Carta (formerly eShares) raises $300 million in Series E funding to increase private market liquidity and continue building products for companies
Carta, a Mountain View, California-based provider of an ownership management platform for companies to manage their equity, has raised $300 million in Series E funding at a $1.7 billion post-money valuation to increase private market liquidity and continue building products for companies, VCs, and LPs, according to the company’s post on Twitter.
The round, which post-money valued the company at $1.7 billion, was led by Andreessen Horowitz, and also includes Lightspeed Venture Partners and Goldman Sachs Principal Strategic Investments. Previous investors including Tribe Capital, Menlo Ventures, and Meritech, as well as new investors Tiger Global Management and Thrive Capital, also participated in the round. In conjunction with the funding, the company also announced that Marc Andreessen will be joining its board.
Founded in 2012 as eShares by Henry Ward (CEO) and Manu Kumar, the Mountain View, California-based Carta provides a platform for private companies, public companies, and investors to manage their cap tables, valuations, investments, and equity plans. Carta is a SEC-registered transfer agent for private companies that enables seed-stage to pre-IPO companies to manage equity electronically with the participation of their shareholders, employees, auditors, and legal counsel. It digitizes paper stock certificates along with stock options, warrants, and derivatives to create a real-time image of who owns what at a startup.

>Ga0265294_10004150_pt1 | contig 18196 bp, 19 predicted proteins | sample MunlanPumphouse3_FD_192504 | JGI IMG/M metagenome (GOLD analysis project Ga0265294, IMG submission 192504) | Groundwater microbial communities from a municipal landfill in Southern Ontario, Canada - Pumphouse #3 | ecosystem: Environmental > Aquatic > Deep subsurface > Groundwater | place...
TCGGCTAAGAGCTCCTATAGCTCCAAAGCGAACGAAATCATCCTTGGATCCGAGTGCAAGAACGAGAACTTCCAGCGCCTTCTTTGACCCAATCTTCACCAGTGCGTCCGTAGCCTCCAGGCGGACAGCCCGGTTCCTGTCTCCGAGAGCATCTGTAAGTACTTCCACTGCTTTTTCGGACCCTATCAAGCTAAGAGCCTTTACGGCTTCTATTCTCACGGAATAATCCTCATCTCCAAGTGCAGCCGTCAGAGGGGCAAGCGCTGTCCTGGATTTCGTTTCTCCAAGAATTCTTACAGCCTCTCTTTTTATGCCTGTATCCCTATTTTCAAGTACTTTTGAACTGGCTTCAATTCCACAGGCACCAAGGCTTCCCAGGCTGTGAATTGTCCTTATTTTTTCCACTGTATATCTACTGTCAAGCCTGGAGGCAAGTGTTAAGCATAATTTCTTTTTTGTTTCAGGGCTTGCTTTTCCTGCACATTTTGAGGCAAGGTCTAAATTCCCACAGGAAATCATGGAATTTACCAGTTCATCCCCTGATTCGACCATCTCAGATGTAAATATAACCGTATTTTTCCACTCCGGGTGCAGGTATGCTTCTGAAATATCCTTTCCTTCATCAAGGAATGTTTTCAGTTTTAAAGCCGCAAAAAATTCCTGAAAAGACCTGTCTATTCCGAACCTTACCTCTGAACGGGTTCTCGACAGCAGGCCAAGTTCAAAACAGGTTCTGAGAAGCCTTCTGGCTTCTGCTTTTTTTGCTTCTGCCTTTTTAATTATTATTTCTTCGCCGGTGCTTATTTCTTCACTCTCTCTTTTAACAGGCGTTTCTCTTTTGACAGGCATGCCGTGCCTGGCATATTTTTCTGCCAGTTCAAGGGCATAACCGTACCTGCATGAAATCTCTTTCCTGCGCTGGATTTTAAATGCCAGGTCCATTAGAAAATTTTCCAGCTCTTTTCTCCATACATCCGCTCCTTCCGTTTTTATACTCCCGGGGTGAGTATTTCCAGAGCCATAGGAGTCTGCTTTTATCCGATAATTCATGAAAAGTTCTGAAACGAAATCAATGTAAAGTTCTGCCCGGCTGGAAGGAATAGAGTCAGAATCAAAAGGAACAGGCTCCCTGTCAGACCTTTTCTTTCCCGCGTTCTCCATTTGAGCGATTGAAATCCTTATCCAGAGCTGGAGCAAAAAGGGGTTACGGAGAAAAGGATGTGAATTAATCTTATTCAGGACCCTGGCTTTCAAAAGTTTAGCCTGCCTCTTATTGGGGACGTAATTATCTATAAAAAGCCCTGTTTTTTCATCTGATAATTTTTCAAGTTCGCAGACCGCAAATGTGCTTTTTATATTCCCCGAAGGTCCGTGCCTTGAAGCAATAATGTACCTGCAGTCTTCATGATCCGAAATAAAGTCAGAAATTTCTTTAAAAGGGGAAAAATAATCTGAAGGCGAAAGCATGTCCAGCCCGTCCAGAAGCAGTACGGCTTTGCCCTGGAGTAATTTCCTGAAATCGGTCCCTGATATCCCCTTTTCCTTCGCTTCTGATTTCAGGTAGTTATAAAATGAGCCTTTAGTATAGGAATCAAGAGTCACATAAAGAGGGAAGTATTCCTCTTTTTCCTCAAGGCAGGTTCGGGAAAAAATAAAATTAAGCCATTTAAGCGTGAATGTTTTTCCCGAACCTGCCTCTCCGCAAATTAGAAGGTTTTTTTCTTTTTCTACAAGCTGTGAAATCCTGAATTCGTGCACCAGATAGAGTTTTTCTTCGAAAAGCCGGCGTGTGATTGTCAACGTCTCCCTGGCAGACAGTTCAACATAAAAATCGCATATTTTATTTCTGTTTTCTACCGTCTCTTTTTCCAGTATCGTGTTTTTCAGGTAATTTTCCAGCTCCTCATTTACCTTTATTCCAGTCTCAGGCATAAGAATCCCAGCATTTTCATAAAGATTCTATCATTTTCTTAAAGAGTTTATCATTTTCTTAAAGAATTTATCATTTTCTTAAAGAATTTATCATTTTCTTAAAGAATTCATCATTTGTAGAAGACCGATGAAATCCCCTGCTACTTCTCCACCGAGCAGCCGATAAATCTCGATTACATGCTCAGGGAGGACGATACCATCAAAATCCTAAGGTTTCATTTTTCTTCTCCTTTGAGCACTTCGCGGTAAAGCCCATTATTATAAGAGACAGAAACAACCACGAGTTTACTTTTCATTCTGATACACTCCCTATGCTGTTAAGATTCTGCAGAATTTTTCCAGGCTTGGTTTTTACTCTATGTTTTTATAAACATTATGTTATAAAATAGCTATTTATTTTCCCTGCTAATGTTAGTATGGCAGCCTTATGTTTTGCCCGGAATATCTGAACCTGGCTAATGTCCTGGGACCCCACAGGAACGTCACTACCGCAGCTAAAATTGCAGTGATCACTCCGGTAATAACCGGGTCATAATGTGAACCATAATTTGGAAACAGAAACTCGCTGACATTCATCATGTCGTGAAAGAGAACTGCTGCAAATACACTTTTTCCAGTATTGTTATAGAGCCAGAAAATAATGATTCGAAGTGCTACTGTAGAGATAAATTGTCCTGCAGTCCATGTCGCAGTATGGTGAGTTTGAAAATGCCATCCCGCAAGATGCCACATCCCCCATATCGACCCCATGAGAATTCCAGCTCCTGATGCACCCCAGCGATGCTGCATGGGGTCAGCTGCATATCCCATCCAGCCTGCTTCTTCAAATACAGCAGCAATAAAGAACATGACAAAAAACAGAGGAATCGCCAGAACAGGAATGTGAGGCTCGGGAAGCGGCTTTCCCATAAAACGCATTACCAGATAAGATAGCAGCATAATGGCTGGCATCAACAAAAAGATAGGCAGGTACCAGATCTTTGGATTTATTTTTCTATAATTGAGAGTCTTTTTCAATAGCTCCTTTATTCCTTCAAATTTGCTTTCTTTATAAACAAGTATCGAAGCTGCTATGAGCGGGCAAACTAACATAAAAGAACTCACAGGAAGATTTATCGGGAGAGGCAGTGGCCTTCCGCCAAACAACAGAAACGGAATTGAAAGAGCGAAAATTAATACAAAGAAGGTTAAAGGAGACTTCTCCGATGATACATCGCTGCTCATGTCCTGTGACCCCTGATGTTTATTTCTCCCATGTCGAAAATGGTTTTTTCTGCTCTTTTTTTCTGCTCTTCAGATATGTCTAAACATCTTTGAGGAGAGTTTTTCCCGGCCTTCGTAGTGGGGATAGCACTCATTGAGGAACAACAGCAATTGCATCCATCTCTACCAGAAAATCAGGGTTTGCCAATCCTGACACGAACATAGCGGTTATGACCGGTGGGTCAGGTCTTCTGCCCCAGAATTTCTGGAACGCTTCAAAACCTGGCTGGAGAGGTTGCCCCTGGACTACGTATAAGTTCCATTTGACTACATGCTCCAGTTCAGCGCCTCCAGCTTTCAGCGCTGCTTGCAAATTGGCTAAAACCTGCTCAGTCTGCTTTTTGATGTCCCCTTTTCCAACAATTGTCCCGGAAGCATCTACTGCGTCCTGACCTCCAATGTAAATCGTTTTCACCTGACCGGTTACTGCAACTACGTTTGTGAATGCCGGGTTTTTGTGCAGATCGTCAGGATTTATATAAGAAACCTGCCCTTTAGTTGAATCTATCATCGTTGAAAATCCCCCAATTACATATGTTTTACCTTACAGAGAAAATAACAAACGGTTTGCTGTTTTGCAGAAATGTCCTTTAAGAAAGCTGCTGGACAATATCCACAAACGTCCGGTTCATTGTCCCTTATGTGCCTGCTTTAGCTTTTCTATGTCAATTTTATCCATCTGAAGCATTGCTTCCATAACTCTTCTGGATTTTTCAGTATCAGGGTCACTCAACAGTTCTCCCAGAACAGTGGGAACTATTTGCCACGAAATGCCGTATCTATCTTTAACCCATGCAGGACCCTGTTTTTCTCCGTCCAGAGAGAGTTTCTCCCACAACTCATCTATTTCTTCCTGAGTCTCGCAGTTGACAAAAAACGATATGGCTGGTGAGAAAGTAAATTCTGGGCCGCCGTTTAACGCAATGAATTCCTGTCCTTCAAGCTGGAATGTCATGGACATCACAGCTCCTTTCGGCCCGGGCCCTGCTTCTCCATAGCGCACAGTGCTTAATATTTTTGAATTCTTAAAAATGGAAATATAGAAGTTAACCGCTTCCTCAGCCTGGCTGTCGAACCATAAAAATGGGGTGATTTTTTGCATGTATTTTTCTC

Carta helps private companies to streamline how to manage equity from founding to IPO, public companies to track employee and non-employee equity in one place, and investors to modernize how they manage their portfolio and back office. Carta receives funding from a group of investors, including Draper VC, Expansion VC, k9 Ventures, Elefund, Subtraction Capital, Scott Banister, XG Ventures, Kima Ventures, Andy Palmer, and Structure Capital.
According to a blog post on its site, “Carta started with this question: Why can I buy Google stock on my phone, but investing in a private company costs $20K in legal fees, takes 45 days to close, and ends with a mailed paper stock certificate?”
In 2012, we began tackling this problem by offering an easier way to issue securities. When companies issue securities, we automatically track equity details on cap tables. Through our products for private companies, we reach venture capitalists and employees, laying the foundation for the ownership network. More than 11,000 companies and 700,000 shareholders (investors and employees) are now on Carta.
In addition to giving venture capitalists an easy way to accept securities and request cap table access from their portfolio companies, we’re also fixing the antiquated system of fund administration. In mid-2018, Carta launched its fund admin business and already have $9 billion in assets under administration.